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Blog Feature

By: Tamara Sellman on February 19th, 2019

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This Week in Sleep Medicine: February 19, 2019

Sleep Technologist Advice

While You Were Sleeping: What Sleep Technologists Need to Know This Week

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Your media watchdog for headlines and trends
relevant to sleep technology and patient education.



More Sleepless Nights for Toddlers With Autism—More than twice as likely to have sleep problems as kids in the general population
February 11, 2019

Ann Reynolds, MD, of the University of Colorado School of Medicine: “For all children, lack of sleep can cause increased hyperactivity, inattention, and irritability, but for kids with ASD, poor sleep has been associated with more repetitive behaviors and self injury and so that has an impact on the quality of life for the child.”

Takeaway: There's always room for more autism advocates with special expertise in sleep, especially in pediatric circles.

Pulse transit time in pregnancy: a new way to diagnose and classify sleep disordered breathing?
February 8, 2019

From the abstract: “There are significant discrepancies between the prevalence of snoring and that of objectively defined sleep disordered breathing (SDB) among pregnant women, suggesting subtle airflow limitations that may not be captured by conventional scoring.

Takeaway: Here's an interesting way to identify sleep-disordered breathing in pregnant women which uses a different mechanism to measure changes in arterial stiffness and sympathetic activation.  


Postop Complications With Sleep Apnea Seen Even After Regional Anesthesia
February 13, 2019

From the article: "'The main focus of perioperative OSA care that needs to be addressed in the future is preoperative optimization,' Dr. [Stavros G.] Memtsoudis [of the Hospital for Special Surgery and Weill Cornell Medical College, New York] said. 'We have spent decades applying this principle to comorbidities like pulmonary and cardiac diseases, as well as diabetes, yet when it comes to OSA, the vast majority of patients presenting for surgery with OSA remain undiagnosed and untreated.'"

Takeaway: This seems like a no brainer, but apparently surgeons are not up to date on this reality. 


Noise is Affecting our Health in More Ways Than We Think
February 12, 2019

From the article: “[N]oise affects our health in many different ways beyond hearing. The so-called non-auditory effects of noise include sleep disturbance, increased risk for cardiovascular disease, and disturbed communication.” 

Takeaway: Serious discussions about forms of sensory "pollution" (i.e. noise pollution, light pollution) are trending worldwide. 


Centers for Medicare and Medicaid Services Positive Airway Pressure Adherence Criteria May Limit Treatment to Many Medicare Beneficiaries
February 15, 2019

From the research study: “Our study is unique in that it tracks PAP usage behaviors in the initial year after PAP introduction in all users (regardless of the degree of adherence) through wireless technology to demonstrate more long-term patterns of adherence. Advances in PAP devices, now with internal modems, allow practitioners to review usage data (duration and timing of use) and therapy data (including machine-calculated AHI and breath to breath waveform display) as quickly as the morning after use. Many studies have now examined the role of remote monitoring in the treatment of OSA. However, our study spans the longest duration, allowing us to examine usage behaviors over the year.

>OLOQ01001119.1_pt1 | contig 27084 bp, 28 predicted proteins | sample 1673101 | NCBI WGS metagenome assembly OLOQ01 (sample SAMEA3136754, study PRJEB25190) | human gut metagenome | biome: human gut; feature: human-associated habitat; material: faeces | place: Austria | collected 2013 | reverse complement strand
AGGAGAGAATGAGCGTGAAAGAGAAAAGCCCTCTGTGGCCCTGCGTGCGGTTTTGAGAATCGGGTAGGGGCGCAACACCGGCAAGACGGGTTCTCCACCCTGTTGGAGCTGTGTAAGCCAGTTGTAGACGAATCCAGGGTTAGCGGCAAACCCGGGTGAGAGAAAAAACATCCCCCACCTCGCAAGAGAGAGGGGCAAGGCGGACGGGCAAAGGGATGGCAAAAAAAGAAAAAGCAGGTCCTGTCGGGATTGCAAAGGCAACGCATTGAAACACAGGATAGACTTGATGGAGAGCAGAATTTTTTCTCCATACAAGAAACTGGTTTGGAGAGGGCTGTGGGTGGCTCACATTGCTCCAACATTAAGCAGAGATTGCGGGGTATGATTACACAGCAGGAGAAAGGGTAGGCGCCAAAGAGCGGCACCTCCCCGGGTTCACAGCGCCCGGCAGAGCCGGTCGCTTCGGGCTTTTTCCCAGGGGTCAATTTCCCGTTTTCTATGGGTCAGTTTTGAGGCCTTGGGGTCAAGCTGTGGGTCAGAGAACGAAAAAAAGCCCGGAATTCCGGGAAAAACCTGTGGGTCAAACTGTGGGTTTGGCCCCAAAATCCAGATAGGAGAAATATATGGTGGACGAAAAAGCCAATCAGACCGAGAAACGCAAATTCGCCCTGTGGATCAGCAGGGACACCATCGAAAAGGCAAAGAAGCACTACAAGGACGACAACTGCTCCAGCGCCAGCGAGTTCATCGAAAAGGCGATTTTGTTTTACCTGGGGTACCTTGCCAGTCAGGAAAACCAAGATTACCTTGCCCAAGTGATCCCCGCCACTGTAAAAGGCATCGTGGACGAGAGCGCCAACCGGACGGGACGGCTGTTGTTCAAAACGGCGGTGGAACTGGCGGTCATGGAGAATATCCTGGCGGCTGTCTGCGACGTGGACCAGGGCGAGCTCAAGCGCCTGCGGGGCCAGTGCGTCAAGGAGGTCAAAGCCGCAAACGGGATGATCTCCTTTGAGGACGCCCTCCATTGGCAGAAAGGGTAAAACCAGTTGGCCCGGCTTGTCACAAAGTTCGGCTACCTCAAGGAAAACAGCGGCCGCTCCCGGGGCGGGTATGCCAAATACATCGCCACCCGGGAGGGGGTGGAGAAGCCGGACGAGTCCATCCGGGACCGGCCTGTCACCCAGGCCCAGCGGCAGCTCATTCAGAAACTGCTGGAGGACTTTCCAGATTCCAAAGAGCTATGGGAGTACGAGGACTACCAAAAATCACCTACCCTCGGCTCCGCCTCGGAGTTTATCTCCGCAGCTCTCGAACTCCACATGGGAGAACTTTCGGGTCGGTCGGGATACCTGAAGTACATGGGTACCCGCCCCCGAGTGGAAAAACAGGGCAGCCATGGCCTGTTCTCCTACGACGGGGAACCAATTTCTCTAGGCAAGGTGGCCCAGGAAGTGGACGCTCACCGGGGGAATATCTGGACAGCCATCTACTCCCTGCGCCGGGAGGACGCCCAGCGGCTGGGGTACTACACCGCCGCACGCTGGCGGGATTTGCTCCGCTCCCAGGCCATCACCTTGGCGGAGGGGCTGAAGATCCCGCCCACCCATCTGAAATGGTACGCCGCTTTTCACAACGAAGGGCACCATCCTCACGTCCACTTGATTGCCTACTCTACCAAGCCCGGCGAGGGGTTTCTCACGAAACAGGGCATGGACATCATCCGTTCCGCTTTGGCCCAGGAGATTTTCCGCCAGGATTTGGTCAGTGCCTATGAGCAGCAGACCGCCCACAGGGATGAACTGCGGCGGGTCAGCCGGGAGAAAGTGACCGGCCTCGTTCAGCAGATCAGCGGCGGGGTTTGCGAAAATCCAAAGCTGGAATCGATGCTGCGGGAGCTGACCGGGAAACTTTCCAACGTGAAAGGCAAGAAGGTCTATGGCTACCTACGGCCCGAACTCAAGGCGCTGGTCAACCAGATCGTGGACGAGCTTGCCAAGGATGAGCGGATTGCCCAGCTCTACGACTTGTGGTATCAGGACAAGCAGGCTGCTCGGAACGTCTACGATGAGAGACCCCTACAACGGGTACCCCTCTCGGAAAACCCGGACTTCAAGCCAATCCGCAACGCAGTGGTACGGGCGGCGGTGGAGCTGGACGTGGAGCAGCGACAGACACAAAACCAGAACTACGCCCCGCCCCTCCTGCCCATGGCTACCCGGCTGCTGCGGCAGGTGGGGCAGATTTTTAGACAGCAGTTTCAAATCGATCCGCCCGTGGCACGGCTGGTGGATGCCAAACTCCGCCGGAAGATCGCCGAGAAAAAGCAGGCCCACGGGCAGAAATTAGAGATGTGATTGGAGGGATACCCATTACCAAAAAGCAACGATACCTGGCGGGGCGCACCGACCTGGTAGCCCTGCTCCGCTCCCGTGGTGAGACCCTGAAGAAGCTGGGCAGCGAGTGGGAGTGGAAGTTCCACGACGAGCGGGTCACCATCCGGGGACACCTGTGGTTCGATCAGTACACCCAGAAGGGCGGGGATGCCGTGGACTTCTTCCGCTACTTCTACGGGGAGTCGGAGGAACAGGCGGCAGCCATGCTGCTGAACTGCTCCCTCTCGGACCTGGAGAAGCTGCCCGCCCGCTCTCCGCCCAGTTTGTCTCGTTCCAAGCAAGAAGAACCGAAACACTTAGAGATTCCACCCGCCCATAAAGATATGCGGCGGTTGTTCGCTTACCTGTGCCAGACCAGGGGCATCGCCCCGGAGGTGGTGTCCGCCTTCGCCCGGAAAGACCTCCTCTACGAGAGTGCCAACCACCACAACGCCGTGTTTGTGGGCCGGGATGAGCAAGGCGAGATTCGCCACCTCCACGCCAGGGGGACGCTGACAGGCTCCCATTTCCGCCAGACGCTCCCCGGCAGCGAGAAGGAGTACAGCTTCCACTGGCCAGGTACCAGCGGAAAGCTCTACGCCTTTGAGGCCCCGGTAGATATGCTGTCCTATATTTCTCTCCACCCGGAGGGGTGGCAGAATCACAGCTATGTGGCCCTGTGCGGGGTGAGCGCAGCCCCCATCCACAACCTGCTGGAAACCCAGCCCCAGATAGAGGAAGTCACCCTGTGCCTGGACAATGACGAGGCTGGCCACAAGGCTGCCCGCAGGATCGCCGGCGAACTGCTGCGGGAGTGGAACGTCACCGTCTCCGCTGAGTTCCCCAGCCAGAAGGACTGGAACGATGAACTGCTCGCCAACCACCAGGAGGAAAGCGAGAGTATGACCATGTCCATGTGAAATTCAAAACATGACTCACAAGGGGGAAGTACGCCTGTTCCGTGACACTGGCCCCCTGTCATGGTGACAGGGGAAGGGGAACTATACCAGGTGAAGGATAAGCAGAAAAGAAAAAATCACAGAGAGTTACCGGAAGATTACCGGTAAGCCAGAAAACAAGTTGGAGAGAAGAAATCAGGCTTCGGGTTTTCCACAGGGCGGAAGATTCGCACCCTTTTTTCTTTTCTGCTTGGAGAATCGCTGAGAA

Takeaway: The study is small and focuses primarily on male veterans, so its findings can't be generalized, but it would be good for researchers to open up this research avenue given such easy (nearly instant and remote) access to adherence data. 


A Drug-by-Drug Guide to Treating Insomnia
February 13, 2019

From the article: “Several classes of medications and natural supplements are used in the treatment of insomnia, and selection of drug therapy will vary depending on etiology, symptoms, treatment goals, past treatment responses, patient preference, cost and availability, comorbid conditions, contraindications, drug interactions, and adverse-effect profiles.” 

Takeaway: This is a good overview of all the different substances people will take to curb sleeplessness.


Communicating About Noncommunicable Diseases
February 11, 2019

From the editorial: “Risk factors for noncommunicable diseases—such as tobacco use, physical inactivity, and unhealthy diets—are multifactorial. And sleep specialists can do their part by addressing sleep-related factors that contribute to the worldwide threat.”

Takeaway: Sree Roy makes some good suggestions for ways we, as sleep health professionals, can reach out into the greater medical community to educate other healthcare professionals about the importance of knowing sleep-related risk factors for chronic illness. 


NTSB 2019-2020 Most Wanted List of Transportation Safety Improvements
February 18, 2019

From the website: “The MOST WANTED LIST, the NTSB’s premier advocacy tool, identifies the top safety improvements that can be made across all modes to prevent accidents, minimize injuries, and save lives in the future. These issue areas are ripe for action now; if addressed, they would make a significant impact.” 

Takeaway: Many, if not most, of the categories highlighted in this tool involve some approach that addresses poor sleep, sleep deprivation, and/or sleep disorders. 

BIO:  Tamara Sellman RPSGT, CCSH curates the sleep health information clearinghouse, SleepyHeadCENTRAL, where she follows sleep health news headlines daily. She is also an independent sleep health journalist, writes MS-related columns for two medical publishers, and contributes as a freelance writer to AAST’s magazine, A2Zzz. She can be reached at sleepyheadcentral@gmail.com.